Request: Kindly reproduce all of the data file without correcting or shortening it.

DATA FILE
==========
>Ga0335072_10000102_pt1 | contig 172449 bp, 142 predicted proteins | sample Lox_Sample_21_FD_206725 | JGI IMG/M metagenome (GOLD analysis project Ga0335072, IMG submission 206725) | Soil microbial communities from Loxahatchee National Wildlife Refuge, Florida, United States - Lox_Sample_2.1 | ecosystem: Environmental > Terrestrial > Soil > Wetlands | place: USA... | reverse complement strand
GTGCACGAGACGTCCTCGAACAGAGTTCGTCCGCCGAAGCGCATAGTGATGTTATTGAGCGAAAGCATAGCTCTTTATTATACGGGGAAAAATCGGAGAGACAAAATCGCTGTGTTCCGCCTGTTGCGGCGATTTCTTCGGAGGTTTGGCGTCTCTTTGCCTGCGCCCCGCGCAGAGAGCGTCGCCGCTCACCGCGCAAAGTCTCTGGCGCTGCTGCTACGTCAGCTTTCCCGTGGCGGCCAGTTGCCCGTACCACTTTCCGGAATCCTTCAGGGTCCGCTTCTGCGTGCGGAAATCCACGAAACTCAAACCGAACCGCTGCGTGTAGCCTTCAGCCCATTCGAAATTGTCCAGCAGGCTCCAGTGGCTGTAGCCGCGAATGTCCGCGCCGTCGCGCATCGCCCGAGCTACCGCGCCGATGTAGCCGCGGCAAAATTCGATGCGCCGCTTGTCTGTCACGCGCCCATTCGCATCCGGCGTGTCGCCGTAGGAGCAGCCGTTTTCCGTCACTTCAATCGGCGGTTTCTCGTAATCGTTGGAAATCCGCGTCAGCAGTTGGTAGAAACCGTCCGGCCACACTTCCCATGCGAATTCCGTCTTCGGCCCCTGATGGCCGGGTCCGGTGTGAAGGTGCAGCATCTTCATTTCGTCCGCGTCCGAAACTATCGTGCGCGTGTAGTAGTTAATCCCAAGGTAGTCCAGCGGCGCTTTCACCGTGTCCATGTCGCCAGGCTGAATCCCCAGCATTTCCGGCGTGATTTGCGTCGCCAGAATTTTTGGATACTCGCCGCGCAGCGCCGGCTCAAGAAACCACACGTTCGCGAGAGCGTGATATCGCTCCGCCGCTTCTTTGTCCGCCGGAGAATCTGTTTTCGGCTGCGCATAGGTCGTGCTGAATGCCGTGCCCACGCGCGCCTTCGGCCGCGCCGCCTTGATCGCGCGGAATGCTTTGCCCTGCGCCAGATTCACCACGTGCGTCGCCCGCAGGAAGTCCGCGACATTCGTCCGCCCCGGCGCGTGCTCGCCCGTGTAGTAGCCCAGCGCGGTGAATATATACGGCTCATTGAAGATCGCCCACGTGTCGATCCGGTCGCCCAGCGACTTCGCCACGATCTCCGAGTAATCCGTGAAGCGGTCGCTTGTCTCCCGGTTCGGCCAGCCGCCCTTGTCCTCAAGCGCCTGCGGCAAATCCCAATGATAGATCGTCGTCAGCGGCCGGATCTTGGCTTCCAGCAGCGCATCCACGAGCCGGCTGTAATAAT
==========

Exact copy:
>Ga0335072_10000102_pt1 | contig 172449 bp, 142 predicted proteins | sample Lox_Sample_21_FD_206725 | JGI IMG/M metagenome (GOLD analysis project Ga0335072, IMG submission 206725) | Soil microbial communities from Loxahatchee National Wildlife Refuge, Florida, United States - Lox_Sample_2.1 | ecosystem: Environmental > Terrestrial > Soil > Wetlands | place: USA... | reverse complement strand
GTGCACGAGACGTCCTCGAACAGAGTTCGTCCGCCGAAGCGCATAGTGATGTTATTGAGCGAAAGCATAGCTCTTTATTATACGGGGAAAAATCGGAGAGACAAAATCGCTGTGTTCCGCCTGTTGCGGCGATTTCTTCGGAGGTTTGGCGTCTCTTTGCCTGCGCCCCGCGCAGAGAGCGTCGCCGCTCACCGCGCAAAGTCTCTGGCGCTGCTGCTACGTCAGCTTTCCCGTGGCGGCCAGTTGCCCGTACCACTTTCCGGAATCCTTCAGGGTCCGCTTCTGCGTGCGGAAATCCACGAAACTCAAACCGAACCGCTGCGTGTAGCCTTCAGCCCATTCGAAATTGTCCAGCAGGCTCCAGTGGCTGTAGCCGCGAATGTCCGCGCCGTCGCGCATCGCCCGAGCTACCGCGCCGATGTAGCCGCGGCAAAATTCGATGCGCCGCTTGTCTGTCACGCGCCCATTCGCATCCGGCGTGTCGCCGTAGGAGCAGCCGTTTTCCGTCACTTCAATCGGCGGTTTCTCGTAATCGTTGGAAATCCGCGTCAGCAGTTGGTAGAAACCGTCCGGCCACACTTCCCATGCGAATTCCGTCTTCGGCCCCTGATGGCCGGGTCCGGTGTGAAGGTGCAGCATCTTCATTTCGTCCGCGTCCGAAACTATCGTGCGCGTGTAGTAGTTAATCCCAAGGTAGTCCAGCGGCGCTTTCACCGTGTCCATGTCGCCAGGCTGAATCCCCAGCATTTCCGGCGTGATTTGCGTCGCCAGAATTTTTGGATACTCGCCGCGCAGCGCCGGCTCAAGAAACCACACGTTCGCGAGAGCGTGATATCGCTCCGCCGCTTCTTTGTCCGCCGGAGAATCTGTTTTCGGCTGCGCATAGGTCGTGCTGAATGCCGTGCCCACGCGCGCCTTCGGCCGCGCCGCCTTGATCGCGCGGAATGCTTTGCCCTGCGCCAGATTCACCACGTGCGTCGCCCGCAGGAAGTCCGCGACATTCGTCCGCCCCGGCGCGTGCTCGCCCGTGTAGTAGCCCAGCGCGGTGAATATATACGGCTCATTGAAGATCGCCCACGTGTCGATCCGGTCGCCCAGCGACTTCGCCACGATCTCCGAGTAATCCGTGAAGCGGTCGCTTGTCTCCCGGTTCGGCCAGCCGCCCTTGTCCTCAAGCGCCTGCGGCAAATCCCAATGATAGATCGTCGTCAGCGGCCGGATCTTGGCTTCCAGCAGCGCATCCACGAGCCGGCTGTAATAAT